Other breweries that didn’t already have distribution networks in place are creating their own means of getting beer to consumers. New York brewery Other Half has relied on a self-distribution model since opening in 2014, with eager crowds lining up outside their taprooms to purchase freshly canned, limited-release brews. “When people are being asked to stay home and shelter in place, the only viable option is to figure out safe ways to get beer closer to them,” says Other Half co-founder Sam Richardson. “Our taprooms in Brooklyn and Rochester are closed to guests, but we have set up curbside and to-go sales at the door at both locations. We’re also offering delivery in New York City and updating the delivery route on our Instagram account daily.”

“It costs a lot more to put beer in cans than in kegs, so we’re entering a volume game in a very tricky time.”

Back in Portland, Oregon, Baerlic also uses a self-distribution model to stock beer at accounts around the city. With taprooms closed, they too have pivoted to home delivery. “Overall, we have seen a fairly flat response—where our draft sales have bottomed out, our package beer sales have increased. The pickle there is that it costs a lot more to put beer in cans than in kegs, so we’re entering a volume game in a very tricky time,” says Parsons. “Right now, we are holding on. And because of the current success of our home delivery, we are able to get people back to work—which is huge. But success is a moving target right now. I need certainty to be able to say that we are going to survive this. And certainty is even more impossible today than it was 2 weeks ago.”

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Moving forward, breweries, as with businesses across the globe, particularly in the hospitality industry, are going to need more than nimble strategies. “The biggest challenge is that much of their cost structure hasn’t stopped (loan payments, rent, insurance, etc.), but their revenue has,” says Watson. “Without cash coming in, they won’t be able to pay bills. The CARES Act is a good first step, but small service businesses that have been forced to close or severely curtail their offerings will need more support if they are required to remain closed more than a few weeks.” When surveyed on how long they will be able to continue to operate based on the situation currently, the majority of respondents, 46 percent, said one to three months, with another 25 percent anticipating six months or less.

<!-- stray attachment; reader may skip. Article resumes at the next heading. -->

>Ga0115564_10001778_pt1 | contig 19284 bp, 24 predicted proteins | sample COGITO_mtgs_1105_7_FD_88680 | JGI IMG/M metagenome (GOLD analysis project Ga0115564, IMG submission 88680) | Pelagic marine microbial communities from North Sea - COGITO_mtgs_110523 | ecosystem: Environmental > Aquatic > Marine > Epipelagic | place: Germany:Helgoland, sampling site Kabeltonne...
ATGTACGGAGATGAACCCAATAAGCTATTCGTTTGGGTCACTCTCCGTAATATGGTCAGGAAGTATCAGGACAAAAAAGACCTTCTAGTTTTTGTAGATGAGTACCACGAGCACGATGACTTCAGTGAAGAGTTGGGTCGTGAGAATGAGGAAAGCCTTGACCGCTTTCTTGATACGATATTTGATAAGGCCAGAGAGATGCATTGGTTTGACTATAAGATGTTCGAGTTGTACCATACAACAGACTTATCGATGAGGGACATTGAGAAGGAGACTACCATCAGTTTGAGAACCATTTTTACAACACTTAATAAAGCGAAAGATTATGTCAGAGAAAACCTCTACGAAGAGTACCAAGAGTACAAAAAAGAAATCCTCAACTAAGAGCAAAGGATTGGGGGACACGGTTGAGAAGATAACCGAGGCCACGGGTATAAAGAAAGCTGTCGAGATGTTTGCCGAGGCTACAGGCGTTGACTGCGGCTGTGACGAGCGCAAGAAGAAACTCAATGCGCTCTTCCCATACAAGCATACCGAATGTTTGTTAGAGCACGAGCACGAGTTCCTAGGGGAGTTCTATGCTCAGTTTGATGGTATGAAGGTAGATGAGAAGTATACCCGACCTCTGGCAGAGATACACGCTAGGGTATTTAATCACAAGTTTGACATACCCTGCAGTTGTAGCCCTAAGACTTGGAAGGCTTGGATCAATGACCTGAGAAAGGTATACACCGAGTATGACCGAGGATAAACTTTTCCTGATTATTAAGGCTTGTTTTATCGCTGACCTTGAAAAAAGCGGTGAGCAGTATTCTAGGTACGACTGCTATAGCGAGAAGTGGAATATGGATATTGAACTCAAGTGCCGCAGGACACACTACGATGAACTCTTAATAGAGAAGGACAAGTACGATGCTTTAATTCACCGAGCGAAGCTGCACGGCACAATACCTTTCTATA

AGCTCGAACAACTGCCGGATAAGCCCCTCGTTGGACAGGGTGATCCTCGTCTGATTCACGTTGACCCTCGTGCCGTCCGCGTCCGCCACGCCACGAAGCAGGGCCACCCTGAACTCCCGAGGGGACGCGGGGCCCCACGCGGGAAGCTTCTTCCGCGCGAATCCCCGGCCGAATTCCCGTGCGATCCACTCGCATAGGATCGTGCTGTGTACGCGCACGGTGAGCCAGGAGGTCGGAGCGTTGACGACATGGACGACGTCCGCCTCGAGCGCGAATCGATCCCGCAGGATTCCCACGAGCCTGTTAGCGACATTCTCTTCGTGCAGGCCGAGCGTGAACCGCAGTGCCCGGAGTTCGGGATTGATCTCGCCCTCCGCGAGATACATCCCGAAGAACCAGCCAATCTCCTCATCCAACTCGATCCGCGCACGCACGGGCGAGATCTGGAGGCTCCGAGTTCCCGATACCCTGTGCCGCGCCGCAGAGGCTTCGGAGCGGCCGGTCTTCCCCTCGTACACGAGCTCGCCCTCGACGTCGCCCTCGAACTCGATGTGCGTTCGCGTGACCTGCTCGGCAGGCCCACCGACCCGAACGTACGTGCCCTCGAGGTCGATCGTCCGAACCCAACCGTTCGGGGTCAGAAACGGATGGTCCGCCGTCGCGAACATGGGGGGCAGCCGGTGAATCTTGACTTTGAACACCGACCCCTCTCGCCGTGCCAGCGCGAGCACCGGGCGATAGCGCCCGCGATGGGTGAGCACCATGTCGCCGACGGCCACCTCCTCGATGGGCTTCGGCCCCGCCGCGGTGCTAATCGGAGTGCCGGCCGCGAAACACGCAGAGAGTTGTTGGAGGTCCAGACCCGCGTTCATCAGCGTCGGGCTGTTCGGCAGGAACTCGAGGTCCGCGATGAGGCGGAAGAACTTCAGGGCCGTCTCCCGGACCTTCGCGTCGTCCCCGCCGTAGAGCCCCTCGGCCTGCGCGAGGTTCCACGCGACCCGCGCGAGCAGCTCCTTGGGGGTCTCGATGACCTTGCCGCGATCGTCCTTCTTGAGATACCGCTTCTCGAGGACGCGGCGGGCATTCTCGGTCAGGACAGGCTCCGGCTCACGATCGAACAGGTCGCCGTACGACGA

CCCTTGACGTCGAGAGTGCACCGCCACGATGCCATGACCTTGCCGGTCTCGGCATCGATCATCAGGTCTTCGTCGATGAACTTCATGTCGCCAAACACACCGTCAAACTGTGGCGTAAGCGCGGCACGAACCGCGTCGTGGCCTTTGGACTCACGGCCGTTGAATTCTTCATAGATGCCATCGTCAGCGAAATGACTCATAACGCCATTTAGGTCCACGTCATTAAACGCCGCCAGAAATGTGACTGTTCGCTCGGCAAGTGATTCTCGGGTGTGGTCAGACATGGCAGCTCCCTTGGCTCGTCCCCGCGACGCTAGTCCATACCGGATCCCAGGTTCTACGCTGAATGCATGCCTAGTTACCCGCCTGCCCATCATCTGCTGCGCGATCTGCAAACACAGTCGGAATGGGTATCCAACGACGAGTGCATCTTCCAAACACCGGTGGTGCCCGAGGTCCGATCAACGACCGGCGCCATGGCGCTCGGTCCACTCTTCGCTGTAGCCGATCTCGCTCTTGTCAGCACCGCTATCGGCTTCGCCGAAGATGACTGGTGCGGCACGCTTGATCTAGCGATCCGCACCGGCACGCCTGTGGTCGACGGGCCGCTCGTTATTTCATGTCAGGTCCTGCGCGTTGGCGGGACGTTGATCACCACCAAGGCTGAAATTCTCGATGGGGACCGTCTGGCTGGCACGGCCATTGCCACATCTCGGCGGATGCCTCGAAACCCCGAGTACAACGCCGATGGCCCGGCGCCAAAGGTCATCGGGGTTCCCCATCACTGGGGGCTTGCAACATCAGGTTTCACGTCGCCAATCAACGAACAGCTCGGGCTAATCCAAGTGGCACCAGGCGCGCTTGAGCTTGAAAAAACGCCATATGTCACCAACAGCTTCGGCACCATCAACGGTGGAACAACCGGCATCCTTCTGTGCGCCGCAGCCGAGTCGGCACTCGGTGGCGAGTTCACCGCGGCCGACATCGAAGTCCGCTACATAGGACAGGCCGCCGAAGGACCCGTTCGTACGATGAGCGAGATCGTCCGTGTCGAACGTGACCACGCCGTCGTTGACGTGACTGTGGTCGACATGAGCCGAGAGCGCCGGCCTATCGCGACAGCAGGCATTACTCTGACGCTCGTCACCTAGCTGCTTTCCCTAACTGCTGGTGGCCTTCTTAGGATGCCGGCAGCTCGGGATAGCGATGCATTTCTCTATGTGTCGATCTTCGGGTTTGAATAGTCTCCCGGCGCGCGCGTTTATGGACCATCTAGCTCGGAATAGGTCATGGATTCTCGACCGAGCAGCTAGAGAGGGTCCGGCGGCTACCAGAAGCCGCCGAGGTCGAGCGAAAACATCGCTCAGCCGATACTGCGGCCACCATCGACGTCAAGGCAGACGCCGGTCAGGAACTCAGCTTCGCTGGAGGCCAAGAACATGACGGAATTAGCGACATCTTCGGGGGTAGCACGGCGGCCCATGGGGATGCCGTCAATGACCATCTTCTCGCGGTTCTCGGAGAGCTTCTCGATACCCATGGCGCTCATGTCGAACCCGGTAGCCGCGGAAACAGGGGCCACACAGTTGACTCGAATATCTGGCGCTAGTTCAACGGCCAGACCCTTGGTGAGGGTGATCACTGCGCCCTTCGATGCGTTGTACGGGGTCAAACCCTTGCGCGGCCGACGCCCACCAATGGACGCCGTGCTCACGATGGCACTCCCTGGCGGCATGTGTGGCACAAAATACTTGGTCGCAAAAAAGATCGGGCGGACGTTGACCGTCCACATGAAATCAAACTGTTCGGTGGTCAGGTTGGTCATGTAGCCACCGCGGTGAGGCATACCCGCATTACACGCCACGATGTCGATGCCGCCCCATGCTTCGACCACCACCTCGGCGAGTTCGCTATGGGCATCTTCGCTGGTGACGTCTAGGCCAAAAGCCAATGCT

Uncertainty aside, breweries are banding together to do what they do best. Other Half recently launched All Together IPA, a recipe available to any brewer who wants to make it, along with label artwork and at-cost printing services, with proceeds benefitting both the brewery that makes it and hospitality relief organizations. More than 400 breweries across 29 countries are already brewing the beer. “The All Together project is only possible because of how the craft beer industry approaches business. We tend to work collaboratively and help each other where we can,” says Other Half’s Richardson. “For us, the craft beer industry extends beyond just breweries. It also encompasses retail—from bottle shops and taprooms to restaurants, bars and hotels—and we have to try to help the people that are the final point of contact for most customers.”

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“Small and independent craft breweries are fighters,” adds 21st Amendment’s O’Sullivan. “We all got into this industry because of our passion for beer. Unfortunately, some will not make it. With that said, craft beer is not going anywhere. We will survive.”

For a regularly updated list of hospitality relief resources, click here.